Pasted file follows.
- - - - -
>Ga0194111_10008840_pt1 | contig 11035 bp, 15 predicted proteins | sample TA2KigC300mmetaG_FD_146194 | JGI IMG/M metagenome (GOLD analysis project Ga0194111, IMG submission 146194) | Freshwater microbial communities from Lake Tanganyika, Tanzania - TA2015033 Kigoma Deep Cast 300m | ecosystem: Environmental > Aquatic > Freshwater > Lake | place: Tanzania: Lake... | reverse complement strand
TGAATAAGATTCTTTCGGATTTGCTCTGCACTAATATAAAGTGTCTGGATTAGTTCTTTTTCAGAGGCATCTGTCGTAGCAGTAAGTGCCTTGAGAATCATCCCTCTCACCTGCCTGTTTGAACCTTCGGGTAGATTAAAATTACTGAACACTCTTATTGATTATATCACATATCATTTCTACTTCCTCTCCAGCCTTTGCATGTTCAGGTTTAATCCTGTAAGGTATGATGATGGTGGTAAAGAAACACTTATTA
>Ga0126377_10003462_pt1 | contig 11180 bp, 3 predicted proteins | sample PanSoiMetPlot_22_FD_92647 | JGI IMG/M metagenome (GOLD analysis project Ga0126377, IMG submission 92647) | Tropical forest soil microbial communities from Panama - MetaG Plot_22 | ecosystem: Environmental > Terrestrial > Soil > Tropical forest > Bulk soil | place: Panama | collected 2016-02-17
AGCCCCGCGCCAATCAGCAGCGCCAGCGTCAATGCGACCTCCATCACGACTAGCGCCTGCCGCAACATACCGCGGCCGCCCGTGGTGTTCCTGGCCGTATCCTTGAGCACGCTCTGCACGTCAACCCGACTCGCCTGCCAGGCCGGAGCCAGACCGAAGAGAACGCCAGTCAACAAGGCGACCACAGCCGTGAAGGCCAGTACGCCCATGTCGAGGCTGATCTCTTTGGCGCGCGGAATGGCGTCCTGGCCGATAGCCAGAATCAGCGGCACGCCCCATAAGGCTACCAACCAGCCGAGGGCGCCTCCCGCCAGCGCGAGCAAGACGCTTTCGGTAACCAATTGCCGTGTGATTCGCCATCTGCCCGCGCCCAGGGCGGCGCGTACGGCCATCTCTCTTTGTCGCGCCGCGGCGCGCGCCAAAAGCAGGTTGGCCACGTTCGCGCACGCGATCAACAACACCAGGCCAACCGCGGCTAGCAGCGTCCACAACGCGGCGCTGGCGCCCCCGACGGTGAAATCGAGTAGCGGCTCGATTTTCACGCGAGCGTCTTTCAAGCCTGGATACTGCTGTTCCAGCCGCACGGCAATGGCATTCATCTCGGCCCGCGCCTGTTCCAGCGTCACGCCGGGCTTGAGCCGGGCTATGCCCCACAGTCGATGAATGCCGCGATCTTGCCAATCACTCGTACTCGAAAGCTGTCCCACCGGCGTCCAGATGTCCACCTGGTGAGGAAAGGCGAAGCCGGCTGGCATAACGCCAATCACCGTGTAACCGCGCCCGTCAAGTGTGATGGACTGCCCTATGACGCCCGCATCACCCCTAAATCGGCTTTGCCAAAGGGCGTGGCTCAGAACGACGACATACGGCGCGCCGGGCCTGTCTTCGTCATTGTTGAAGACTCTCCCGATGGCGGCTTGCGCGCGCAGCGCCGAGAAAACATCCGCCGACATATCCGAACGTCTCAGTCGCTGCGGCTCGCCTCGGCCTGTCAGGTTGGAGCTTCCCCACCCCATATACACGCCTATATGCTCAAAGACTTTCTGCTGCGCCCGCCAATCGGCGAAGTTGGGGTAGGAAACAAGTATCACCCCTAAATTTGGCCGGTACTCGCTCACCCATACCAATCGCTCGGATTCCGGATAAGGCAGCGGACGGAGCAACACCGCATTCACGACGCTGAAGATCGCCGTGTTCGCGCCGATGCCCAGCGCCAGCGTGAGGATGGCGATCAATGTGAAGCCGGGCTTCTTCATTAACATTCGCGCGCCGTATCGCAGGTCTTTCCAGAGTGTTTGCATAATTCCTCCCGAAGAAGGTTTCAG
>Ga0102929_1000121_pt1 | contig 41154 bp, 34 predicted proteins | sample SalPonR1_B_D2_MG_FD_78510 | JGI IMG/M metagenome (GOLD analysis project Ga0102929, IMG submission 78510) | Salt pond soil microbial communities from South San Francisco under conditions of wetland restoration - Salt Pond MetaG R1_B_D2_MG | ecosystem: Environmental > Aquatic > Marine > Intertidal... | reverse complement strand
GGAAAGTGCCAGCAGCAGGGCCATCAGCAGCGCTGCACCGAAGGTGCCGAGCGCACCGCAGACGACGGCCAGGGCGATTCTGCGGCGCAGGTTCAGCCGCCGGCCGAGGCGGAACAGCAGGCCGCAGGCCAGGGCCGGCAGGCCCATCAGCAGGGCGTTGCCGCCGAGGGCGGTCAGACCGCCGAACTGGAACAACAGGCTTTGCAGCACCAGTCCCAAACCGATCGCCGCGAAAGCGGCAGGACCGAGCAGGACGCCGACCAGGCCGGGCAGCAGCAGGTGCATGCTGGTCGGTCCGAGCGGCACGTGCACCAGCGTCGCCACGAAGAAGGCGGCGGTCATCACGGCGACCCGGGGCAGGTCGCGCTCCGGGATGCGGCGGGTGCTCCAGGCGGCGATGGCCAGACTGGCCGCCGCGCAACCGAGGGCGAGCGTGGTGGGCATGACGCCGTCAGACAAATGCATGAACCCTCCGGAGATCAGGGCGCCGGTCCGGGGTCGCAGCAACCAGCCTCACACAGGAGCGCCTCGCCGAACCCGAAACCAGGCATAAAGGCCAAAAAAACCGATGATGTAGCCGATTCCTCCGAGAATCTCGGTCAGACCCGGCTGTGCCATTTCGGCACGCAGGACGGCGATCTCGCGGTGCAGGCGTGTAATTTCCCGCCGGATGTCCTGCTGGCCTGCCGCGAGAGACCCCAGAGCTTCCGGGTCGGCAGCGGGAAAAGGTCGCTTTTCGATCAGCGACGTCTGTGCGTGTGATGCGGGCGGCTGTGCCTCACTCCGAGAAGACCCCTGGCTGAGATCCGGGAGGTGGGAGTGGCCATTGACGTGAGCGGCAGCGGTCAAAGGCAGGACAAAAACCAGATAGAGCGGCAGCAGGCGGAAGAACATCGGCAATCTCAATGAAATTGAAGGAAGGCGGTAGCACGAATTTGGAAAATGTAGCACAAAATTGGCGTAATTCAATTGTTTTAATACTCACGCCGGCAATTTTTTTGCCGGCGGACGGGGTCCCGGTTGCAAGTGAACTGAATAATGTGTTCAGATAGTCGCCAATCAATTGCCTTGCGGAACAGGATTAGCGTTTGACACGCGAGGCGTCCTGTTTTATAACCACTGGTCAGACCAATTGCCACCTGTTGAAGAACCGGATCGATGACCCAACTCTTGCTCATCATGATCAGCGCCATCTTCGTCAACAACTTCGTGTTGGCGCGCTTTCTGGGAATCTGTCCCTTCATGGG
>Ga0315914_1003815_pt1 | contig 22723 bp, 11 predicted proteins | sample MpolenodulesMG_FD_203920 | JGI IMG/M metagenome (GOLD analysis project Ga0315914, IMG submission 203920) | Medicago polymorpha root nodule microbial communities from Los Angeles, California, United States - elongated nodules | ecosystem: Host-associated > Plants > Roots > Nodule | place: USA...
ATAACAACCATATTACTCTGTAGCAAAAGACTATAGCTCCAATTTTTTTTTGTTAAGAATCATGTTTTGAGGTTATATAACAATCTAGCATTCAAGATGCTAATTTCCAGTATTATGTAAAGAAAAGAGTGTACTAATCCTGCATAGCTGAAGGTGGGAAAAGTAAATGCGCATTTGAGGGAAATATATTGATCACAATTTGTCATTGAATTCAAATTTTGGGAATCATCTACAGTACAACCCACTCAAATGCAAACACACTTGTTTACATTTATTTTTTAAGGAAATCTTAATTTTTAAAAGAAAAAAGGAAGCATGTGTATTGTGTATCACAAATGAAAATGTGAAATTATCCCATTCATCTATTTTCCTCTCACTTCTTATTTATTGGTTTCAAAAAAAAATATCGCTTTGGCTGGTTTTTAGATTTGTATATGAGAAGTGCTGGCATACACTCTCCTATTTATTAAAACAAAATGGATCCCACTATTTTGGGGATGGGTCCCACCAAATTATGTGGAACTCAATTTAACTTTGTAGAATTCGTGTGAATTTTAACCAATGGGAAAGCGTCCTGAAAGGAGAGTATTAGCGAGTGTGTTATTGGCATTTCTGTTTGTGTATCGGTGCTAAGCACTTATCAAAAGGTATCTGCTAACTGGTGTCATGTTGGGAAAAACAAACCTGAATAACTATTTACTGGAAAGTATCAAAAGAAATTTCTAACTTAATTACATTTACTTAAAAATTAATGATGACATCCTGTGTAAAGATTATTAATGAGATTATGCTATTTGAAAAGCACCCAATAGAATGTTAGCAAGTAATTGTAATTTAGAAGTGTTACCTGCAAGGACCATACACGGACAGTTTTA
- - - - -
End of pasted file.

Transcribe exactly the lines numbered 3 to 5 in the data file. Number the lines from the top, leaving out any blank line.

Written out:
>Ga0126377_10003462_pt1 | contig 11180 bp, 3 predicted proteins | sample PanSoiMetPlot_22_FD_92647 | JGI IMG/M metagenome (GOLD analysis project Ga0126377, IMG submission 92647) | Tropical forest soil microbial communities from Panama - MetaG Plot_22 | ecosystem: Environmental > Terrestrial > Soil > Tropical forest > Bulk soil | place: Panama | collected 2016-02-17
AGCCCCGCGCCAATCAGCAGCGCCAGCGTCAATGCGACCTCCATCACGACTAGCGCCTGCCGCAACATACCGCGGCCGCCCGTGGTGTTCCTGGCCGTATCCTTGAGCACGCTCTGCACGTCAACCCGACTCGCCTGCCAGGCCGGAGCCAGACCGAAGAGAACGCCAGTCAACAAGGCGACCACAGCCGTGAAGGCCAGTACGCCCATGTCGAGGCTGATCTCTTTGGCGCGCGGAATGGCGTCCTGGCCGATAGCCAGAATCAGCGGCACGCCCCATAAGGCTACCAACCAGCCGAGGGCGCCTCCCGCCAGCGCGAGCAAGACGCTTTCGGTAACCAATTGCCGTGTGATTCGCCATCTGCCCGCGCCCAGGGCGGCGCGTACGGCCATCTCTCTTTGTCGCGCCGCGGCGCGCGCCAAAAGCAGGTTGGCCACGTTCGCGCACGCGATCAACAACACCAGGCCAACCGCGGCTAGCAGCGTCCACAACGCGGCGCTGGCGCCCCCGACGGTGAAATCGAGTAGCGGCTCGATTTTCACGCGAGCGTCTTTCAAGCCTGGATACTGCTGTTCCAGCCGCACGGCAATGGCATTCATCTCGGCCCGCGCCTGTTCCAGCGTCACGCCGGGCTTGAGCCGGGCTATGCCCCACAGTCGATGAATGCCGCGATCTTGCCAATCACTCGTACTCGAAAGCTGTCCCACCGGCGTCCAGATGTCCACCTGGTGAGGAAAGGCGAAGCCGGCTGGCATAACGCCAATCACCGTGTAACCGCGCCCGTCAAGTGTGATGGACTGCCCTATGACGCCCGCATCACCCCTAAATCGGCTTTGCCAAAGGGCGTGGCTCAGAACGACGACATACGGCGCGCCGGGCCTGTCTTCGTCATTGTTGAAGACTCTCCCGATGGCGGCTTGCGCGCGCAGCGCCGAGAAAACATCCGCCGACATATCCGAACGTCTCAGTCGCTGCGGCTCGCCTCGGCCTGTCAGGTTGGAGCTTCCCCACCCCATATACACGCCTATATGCTCAAAGACTTTCTGCTGCGCCCGCCAATCGGCGAAGTTGGGGTAGGAAACAAGTATCACCCCTAAATTTGGCCGGTACTCGCTCACCCATACCAATCGCTCGGATTCCGGATAAGGCAGCGGACGGAGCAACACCGCATTCACGACGCTGAAGATCGCCGTGTTCGCGCCGATGCCCAGCGCCAGCGTGAGGATGGCGATCAATGTGAAGCCGGGCTTCTTCATTAACATTCGCGCGCCGTATCGCAGGTCTTTCCAGAGTGTTTGCATAATTCCTCCCGAAGAAGGTTTCAG
>Ga0102929_1000121_pt1 | contig 41154 bp, 34 predicted proteins | sample SalPonR1_B_D2_MG_FD_78510 | JGI IMG/M metagenome (GOLD analysis project Ga0102929, IMG submission 78510) | Salt pond soil microbial communities from South San Francisco under conditions of wetland restoration - Salt Pond MetaG R1_B_D2_MG | ecosystem: Environmental > Aquatic > Marine > Intertidal... | reverse complement strand